Along the way, Yogi and friends have planted a few thousand Sequoia trees all over the world. His chartable work involved education and other development work in India. Sequoia is Yogi’s proud legacy.
Curtis Mobley, Emeritus Vice President and Senior Scientist
Although my background is physics and meteorology, most of my career has been devoted to research in radiative transfer theory applied to problems in optical oceanography and ocean color radiometry. The widely-used HydroLight computer program, the textbook Light and Water: Radiative Transfer in Natural Waters, and the Ocean Optics Web Book (www.oceanopticsbook.info) are the best-known products of my efforts.
Early in my career, I was a Fulbright Fellow to Germany, and I have held both regular (at the NOAA Pacific Marine Environmental Lab) and senior (at the Jet Propulsion Lab) National Research Council Resident Research Associateships. I was an oceanographer with the University of Washington Joint Institute for the Study of the Atmosphere and Ocean during the 1980s. From 1989-1991, I was the Program Manager of the Ocean Optics program at the Office of Naval Research. I have also been an associate professor of physics at Pacific Lutheran University, an Affiliate Professor in the School of Oceanography at the University of Washington, and an External Faculty member of the School of Marine Sciences at the University of Maine. I was the 2012 Distinguished Alumnus for the School of Atmospheric and Oceanic Sciences at the University of Maryland. I received the 2016 Jerlov Award, in part for “applications of radiative transfer theory to problems in optical oceanography.” According to Google Scholar Citations, my papers and books have been cited over 10,000 times. I have an H index of 37 (37 papers cited 37 or more times), and 70 papers with ten or more citations. I have been Vice President for Science and Senior Scientist at Sequoia since 1997.
Much of my early research at Sequoia sought to improve remote sensing of optically shallow water. That work involved the development and evaluation of spectrum-matching methods for retrieval of bathymetry, bottom classification, and water inherent optical properties from airborne hyperspectral imagery. More recent work has been on improving ocean ecosystem models by improving their light calculations (the light both heats the water and drives photosynthesis). One result of that work is the extremely fast EcoLight-S(ubroutine) radiative transfer code, which is designed for use as the optical component of coupled physical-biological-optical ocean ecosystem models.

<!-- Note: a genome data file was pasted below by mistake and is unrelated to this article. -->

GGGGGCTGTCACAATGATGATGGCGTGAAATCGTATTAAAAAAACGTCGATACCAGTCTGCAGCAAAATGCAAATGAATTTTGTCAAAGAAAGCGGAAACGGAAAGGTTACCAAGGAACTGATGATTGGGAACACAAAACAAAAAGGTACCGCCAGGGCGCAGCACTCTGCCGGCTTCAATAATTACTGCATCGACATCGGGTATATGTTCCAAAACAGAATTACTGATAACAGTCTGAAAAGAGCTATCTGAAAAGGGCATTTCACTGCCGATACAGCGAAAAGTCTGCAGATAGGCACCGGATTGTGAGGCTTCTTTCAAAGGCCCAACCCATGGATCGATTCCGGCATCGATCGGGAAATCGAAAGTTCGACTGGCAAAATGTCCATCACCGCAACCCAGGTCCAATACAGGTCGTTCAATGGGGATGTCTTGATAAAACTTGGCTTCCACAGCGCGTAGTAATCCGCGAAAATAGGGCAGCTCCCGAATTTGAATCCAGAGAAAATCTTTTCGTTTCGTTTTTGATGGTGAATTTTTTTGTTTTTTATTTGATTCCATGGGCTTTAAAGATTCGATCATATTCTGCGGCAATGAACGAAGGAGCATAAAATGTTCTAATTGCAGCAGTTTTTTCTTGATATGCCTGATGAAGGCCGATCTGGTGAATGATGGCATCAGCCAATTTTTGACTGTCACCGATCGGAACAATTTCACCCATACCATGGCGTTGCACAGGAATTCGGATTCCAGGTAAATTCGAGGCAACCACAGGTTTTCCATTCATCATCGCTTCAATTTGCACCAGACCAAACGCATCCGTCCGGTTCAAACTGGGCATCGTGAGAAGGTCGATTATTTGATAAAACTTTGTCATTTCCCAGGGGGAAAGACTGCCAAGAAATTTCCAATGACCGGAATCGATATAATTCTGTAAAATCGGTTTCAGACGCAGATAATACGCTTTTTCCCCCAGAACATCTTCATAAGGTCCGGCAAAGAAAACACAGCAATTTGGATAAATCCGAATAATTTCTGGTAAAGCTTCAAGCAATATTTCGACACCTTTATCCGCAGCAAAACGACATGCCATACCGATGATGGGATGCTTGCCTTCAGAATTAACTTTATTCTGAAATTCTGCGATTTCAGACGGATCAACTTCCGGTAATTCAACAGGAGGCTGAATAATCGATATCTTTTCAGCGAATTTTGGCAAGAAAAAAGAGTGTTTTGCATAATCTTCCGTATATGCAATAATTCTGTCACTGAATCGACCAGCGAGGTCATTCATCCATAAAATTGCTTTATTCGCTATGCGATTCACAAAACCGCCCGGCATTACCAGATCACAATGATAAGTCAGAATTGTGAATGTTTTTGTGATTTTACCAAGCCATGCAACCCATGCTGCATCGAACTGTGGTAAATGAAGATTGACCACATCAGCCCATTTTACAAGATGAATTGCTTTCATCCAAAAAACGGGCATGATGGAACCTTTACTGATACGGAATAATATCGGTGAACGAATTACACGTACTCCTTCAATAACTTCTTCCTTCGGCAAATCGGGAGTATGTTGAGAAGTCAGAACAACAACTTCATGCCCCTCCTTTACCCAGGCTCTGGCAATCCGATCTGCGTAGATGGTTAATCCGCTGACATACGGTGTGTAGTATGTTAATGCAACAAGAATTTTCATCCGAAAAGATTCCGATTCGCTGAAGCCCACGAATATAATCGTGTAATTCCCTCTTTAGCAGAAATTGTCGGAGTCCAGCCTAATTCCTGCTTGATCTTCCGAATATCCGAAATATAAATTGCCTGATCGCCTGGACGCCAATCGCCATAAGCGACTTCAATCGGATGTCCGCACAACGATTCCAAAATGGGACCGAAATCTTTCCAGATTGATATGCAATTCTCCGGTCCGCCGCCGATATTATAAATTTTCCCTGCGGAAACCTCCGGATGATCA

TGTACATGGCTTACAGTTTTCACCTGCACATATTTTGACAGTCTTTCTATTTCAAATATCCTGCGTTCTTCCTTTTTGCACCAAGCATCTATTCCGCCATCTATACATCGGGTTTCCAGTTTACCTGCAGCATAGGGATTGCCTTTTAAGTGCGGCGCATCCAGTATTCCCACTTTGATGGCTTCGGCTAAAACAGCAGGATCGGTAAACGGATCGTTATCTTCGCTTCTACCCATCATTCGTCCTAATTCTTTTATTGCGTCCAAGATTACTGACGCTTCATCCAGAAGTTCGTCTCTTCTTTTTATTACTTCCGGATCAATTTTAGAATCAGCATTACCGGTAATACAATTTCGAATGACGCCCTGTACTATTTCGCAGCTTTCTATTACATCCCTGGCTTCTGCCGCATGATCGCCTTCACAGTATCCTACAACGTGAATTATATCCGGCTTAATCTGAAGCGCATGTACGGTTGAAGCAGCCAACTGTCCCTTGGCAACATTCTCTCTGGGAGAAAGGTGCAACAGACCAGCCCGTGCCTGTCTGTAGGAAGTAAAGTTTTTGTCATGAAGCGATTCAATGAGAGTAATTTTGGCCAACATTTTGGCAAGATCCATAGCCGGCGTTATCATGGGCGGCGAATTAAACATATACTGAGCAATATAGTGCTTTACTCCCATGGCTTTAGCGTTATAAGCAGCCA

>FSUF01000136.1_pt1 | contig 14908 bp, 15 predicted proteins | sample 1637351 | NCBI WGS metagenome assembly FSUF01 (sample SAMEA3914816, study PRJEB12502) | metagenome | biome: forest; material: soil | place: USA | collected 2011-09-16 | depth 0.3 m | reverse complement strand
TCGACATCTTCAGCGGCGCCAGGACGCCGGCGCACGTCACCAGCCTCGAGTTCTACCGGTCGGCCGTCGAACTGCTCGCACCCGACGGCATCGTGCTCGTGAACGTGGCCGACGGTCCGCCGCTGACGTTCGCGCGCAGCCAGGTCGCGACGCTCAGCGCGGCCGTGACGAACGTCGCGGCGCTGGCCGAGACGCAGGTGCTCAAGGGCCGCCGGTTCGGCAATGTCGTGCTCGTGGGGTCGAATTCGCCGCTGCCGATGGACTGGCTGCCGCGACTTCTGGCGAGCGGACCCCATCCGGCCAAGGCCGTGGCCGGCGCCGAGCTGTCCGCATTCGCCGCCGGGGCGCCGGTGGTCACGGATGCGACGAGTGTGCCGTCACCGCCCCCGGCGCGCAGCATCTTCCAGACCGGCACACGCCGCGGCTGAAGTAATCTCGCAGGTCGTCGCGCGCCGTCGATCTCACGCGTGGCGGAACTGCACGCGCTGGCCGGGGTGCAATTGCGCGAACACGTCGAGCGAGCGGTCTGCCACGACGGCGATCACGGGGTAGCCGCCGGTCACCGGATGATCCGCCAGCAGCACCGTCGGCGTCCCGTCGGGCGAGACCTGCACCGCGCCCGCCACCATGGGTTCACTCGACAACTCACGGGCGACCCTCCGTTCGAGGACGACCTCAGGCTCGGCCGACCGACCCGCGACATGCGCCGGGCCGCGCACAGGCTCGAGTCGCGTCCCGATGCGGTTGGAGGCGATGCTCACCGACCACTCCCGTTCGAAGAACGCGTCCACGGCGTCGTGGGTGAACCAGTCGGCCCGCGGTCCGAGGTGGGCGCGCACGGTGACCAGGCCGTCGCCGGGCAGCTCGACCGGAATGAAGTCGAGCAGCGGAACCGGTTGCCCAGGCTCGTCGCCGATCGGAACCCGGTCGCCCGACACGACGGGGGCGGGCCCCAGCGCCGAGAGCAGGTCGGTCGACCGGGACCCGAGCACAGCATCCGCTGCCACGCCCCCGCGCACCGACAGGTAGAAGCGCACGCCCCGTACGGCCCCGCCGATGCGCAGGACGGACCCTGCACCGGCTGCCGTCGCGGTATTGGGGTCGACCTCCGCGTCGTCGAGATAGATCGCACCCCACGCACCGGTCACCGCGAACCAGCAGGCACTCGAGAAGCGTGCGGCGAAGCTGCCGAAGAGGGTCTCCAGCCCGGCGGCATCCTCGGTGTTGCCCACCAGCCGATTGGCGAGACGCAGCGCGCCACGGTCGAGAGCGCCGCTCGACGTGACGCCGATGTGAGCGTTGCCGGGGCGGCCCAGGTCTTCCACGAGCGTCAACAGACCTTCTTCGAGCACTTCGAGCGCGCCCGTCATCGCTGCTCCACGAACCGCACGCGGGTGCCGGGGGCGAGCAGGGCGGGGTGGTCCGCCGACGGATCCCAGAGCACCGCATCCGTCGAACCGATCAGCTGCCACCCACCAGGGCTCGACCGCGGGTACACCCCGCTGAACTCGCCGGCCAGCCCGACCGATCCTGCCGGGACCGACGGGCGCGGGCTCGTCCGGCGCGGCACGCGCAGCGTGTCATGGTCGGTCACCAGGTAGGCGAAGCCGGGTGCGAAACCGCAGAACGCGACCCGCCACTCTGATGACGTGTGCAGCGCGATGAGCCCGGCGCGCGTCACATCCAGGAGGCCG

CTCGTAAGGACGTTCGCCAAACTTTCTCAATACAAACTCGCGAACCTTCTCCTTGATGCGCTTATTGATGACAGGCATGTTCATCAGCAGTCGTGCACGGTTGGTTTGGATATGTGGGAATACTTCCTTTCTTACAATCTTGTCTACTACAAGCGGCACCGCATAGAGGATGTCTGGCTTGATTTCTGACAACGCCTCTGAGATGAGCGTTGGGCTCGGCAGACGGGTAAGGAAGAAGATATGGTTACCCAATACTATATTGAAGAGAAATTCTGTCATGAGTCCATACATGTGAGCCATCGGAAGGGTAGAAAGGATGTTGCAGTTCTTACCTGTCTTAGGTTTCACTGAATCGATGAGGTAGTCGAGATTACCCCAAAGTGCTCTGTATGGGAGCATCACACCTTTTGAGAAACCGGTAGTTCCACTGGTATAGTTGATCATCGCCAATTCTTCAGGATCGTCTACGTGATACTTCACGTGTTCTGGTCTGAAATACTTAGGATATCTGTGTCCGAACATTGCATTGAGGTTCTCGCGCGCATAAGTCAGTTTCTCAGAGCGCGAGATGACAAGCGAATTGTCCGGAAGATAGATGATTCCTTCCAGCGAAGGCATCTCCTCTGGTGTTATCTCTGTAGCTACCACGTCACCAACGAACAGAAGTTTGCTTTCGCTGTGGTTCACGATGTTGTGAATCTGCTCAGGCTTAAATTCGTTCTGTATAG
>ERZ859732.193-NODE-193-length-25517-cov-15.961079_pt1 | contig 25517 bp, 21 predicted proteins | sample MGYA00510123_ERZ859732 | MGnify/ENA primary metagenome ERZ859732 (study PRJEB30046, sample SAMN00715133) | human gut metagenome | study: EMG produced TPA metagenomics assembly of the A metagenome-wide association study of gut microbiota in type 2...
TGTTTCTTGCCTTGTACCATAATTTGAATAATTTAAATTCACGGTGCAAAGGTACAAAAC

I also have a fondness for teaching, and I have taught many intensive week-long courses and summer classes (twice at the Univ. of Washington, 7 times at the Univ. of Maine, 3 times in France, twice in Brazil, 3 times in China, and also in Singapore and Sweden). I enjoy figuring out something and then explaining it to others, so much of my time is now spend adding new material to the Ocean Optics Web Book.
Starting in graduate school, my wife, Ann Kruse, and I devoted all weekends and vacations to climbing — ice in New England in the winter, rock in California, mountaineering in Alaska, and everything in between. But after 20 years of playing on vertical terrain, all of the climbs started to feel the same. This serious mid-life crisis was resolved when we discovered sea kayaking. Our vacations now find us paddling in exotic locations around the world. Our kayaking expeditions have included Alaska, Greece, arctic Norway, eastern Greenland, Panama, and Fiji. Thoughts of Antarctica are now becoming more frequent. You can see photos from recent trips at our Smugmug site.
For almost 20 years I led trips for Wilderness Volunteers, a non-profit organization that does trail maintenance, habitat restoration, archaeological surveys, and similar work in National Parks, wilderness areas, wildlife refuges, and other public lands. I now serve on the Wilderness Volunteers Board of Directors. For many years I also led white-water rafting and sea kayaking, and cultural trips in China, for the Sierra Club
I think everyone should have an ongoing project for which failure is guaranteed but which will leave you a better person. For that last few years, my project has been learning a bit of Mandarin Chinese.